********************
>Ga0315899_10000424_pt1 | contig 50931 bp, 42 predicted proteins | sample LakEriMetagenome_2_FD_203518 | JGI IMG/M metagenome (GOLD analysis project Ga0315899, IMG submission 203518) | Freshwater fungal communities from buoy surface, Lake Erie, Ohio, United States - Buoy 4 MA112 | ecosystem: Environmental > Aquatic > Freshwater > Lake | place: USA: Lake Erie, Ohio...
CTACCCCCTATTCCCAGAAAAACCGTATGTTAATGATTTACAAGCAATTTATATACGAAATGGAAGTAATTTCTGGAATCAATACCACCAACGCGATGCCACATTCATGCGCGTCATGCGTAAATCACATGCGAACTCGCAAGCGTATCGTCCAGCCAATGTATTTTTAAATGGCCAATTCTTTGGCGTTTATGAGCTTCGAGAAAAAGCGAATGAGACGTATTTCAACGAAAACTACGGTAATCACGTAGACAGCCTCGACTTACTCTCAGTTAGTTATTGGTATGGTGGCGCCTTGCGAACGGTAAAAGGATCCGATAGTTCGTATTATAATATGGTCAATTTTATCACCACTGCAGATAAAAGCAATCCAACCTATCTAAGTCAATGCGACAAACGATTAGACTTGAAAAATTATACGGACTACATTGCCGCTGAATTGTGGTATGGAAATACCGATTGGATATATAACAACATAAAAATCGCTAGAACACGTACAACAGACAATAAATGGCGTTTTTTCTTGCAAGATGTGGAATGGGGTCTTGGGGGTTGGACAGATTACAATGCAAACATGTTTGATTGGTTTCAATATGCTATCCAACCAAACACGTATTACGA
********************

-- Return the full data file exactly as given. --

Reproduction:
>Ga0315899_10000424_pt1 | contig 50931 bp, 42 predicted proteins | sample LakEriMetagenome_2_FD_203518 | JGI IMG/M metagenome (GOLD analysis project Ga0315899, IMG submission 203518) | Freshwater fungal communities from buoy surface, Lake Erie, Ohio, United States - Buoy 4 MA112 | ecosystem: Environmental > Aquatic > Freshwater > Lake | place: USA: Lake Erie, Ohio...
CTACCCCCTATTCCCAGAAAAACCGTATGTTAATGATTTACAAGCAATTTATATACGAAATGGAAGTAATTTCTGGAATCAATACCACCAACGCGATGCCACATTCATGCGCGTCATGCGTAAATCACATGCGAACTCGCAAGCGTATCGTCCAGCCAATGTATTTTTAAATGGCCAATTCTTTGGCGTTTATGAGCTTCGAGAAAAAGCGAATGAGACGTATTTCAACGAAAACTACGGTAATCACGTAGACAGCCTCGACTTACTCTCAGTTAGTTATTGGTATGGTGGCGCCTTGCGAACGGTAAAAGGATCCGATAGTTCGTATTATAATATGGTCAATTTTATCACCACTGCAGATAAAAGCAATCCAACCTATCTAAGTCAATGCGACAAACGATTAGACTTGAAAAATTATACGGACTACATTGCCGCTGAATTGTGGTATGGAAATACCGATTGGATATATAACAACATAAAAATCGCTAGAACACGTACAACAGACAATAAATGGCGTTTTTTCTTGCAAGATGTGGAATGGGGTCTTGGGGGTTGGACAGATTACAATGCAAACATGTTTGATTGGTTTCAATATGCTATCCAACCAAACACGTATTACGA